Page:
2021 Legislative Session & Budget Recap
Missed opportunities, undermining the will of voters, and long-term fiscal consequences
This legislative session, politicians at the State Capitol had a historic opportunity to use a massive surplus of state and federal resources to make long-term investments and improve the economic well-being of all Arizonans. Yet sadly, they squandered this chance by giving billions of dollars to the wealthiest household, negating the will of the voters as expressed through Proposition 208 and surrendering the ability to invest in Arizona’s future. The enacted budget is the latest and most egregious in a long tradition of prioritizing tax cuts, credits, and deductions that tilt the scales of state finances in favor of the those with high incomes.
Not in recent memory did state lawmakers wield such a windfall of resources. With revenues repeatedly beating cautious forecasts thanks to federal relief, General Fund ongoing and cash balances were forecasted to exceed $6 billion over the next three years. This, combined with over $12 billion in one-time federal funds from DC through the American Rescue Plan Act, gave elected officials an unprecedented opportunity to address longstanding needs across the state and build a people first economy. For once, a lack of funds was no excuse for refusing to make these crucial, overdue investments (all of which could happen without raising taxes).
Yet instead, state legislators and Governor chose to continue to cater to those with the highest incomes with a massive tax cut package. By enacting a plan lower tax rates to 2.5% for all, and to cap the top marginal rate at 4.5% in the coming years, the top 5% of households (those making over $224,000per year) will claim over 75% of the total tax benefits. This means that lower-income households will still pay significantly more in taxes (as a share of their income, after deductions and credits) than the wealthiest households in the state.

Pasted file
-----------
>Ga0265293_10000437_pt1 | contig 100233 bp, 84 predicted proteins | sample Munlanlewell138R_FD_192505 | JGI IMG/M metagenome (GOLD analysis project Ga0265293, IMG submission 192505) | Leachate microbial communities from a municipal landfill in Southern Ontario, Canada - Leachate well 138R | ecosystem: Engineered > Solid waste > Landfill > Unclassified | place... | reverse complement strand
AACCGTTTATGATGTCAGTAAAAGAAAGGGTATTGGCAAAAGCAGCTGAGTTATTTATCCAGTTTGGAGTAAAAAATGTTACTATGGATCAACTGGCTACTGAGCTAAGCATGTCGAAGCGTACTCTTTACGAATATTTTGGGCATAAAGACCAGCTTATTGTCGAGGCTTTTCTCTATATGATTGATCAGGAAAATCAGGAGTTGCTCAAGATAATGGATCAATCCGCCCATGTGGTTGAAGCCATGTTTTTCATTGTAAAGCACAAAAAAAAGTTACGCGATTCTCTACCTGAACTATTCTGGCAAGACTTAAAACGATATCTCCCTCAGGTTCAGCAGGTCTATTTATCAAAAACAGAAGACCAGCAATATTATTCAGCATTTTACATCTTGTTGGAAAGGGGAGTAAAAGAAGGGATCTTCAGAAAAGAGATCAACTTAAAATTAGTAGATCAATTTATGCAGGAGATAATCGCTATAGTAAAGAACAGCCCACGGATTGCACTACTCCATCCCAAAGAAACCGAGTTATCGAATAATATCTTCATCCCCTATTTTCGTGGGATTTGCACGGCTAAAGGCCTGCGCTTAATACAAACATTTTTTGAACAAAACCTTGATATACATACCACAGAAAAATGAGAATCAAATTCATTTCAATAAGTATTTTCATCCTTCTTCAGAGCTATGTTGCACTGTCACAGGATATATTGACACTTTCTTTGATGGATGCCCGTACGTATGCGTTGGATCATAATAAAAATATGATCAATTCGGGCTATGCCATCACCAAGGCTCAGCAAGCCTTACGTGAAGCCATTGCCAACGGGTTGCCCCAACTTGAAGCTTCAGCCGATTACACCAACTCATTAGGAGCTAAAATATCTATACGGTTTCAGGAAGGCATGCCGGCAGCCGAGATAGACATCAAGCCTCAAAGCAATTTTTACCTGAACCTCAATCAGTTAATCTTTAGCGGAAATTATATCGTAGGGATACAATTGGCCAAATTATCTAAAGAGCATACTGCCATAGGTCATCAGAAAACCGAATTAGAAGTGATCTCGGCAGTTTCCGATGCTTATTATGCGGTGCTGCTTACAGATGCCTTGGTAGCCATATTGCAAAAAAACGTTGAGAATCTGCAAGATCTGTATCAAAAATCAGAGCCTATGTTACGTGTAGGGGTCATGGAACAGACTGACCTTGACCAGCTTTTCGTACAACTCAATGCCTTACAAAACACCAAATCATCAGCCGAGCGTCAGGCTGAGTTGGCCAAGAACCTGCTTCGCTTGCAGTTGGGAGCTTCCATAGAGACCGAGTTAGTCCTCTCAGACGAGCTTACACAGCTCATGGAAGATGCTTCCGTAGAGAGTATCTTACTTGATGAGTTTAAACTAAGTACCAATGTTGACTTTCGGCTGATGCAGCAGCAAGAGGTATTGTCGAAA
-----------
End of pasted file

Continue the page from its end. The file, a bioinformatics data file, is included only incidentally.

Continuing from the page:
Where the tax cuts were tilted in favor of the rich, they were also slanted against Arizona voters. The 4.5% top marginal rate cap in the budget and the alternative income tax passed through Senate Bill 1783 will directly undermine Proposition 208’s surcharge on high-income households by reducing their contributions to the General Fund (in the case of the rate cap) or avoiding paying the Prop 208 surcharge altogether (in the case of SB 1783). These measures add to a troubling pattern of anti-democratic actions taken this legislative session to overturn the will of Arizona’s voters.
These lopsided tax cuts come at the expense of critical investments in things to improve the economic opportunity and well-being of all Arizonans.
What’s missing from Arizona’s budget?
- Strong investments to build and maintain affordable housing and address homelessness as housing prices continue to soar
- A comprehensive, statewide paid family and medical leave program so workers don’t have to choose between a paycheck and caring for a newborn or loved one
- Additional resources for families helping take care of foster children (or the children of relatives) in the foster care system
- Strong investments in school building renewal and facilities so a school district’s poverty rate doesn’t impact learning conditions
- Restoration of funding for community colleges in Maricopa and Pima County so they can shape Arizona’s growing workforce
- Expanding children’s health insurance through KidsCare so fewer families fall through the cracks in accessing health care
- Carrying out promises for more financial aid for public university students as they face record increases in tuition and fees in recent years
- Pay raises for state employees whose salaries remain low and uncompetitive
- Increased K-12 education funding to eliminate the remnants of Recession-era cuts and implement full-day kindergarten
- Increased funding for behavioral health services so more people have access to affordable help
Given that many of these changes will be phased-in, this budget and tax plan will force hard decisions on elected officials in future years. Increasing revenue through changes in Arizona’s tax code requires a two-thirds majority of the state legislature. With the surpluses gone to tax cuts, raising the resources for the things that matter becomes even more difficult.
When Arizona voters passed Proposition 208, they made it clear this was not the direction they wanted the state to go. Unfortunately, the legislature did not heed this signal, and so voters may have to return to the ballot box to send this message once again.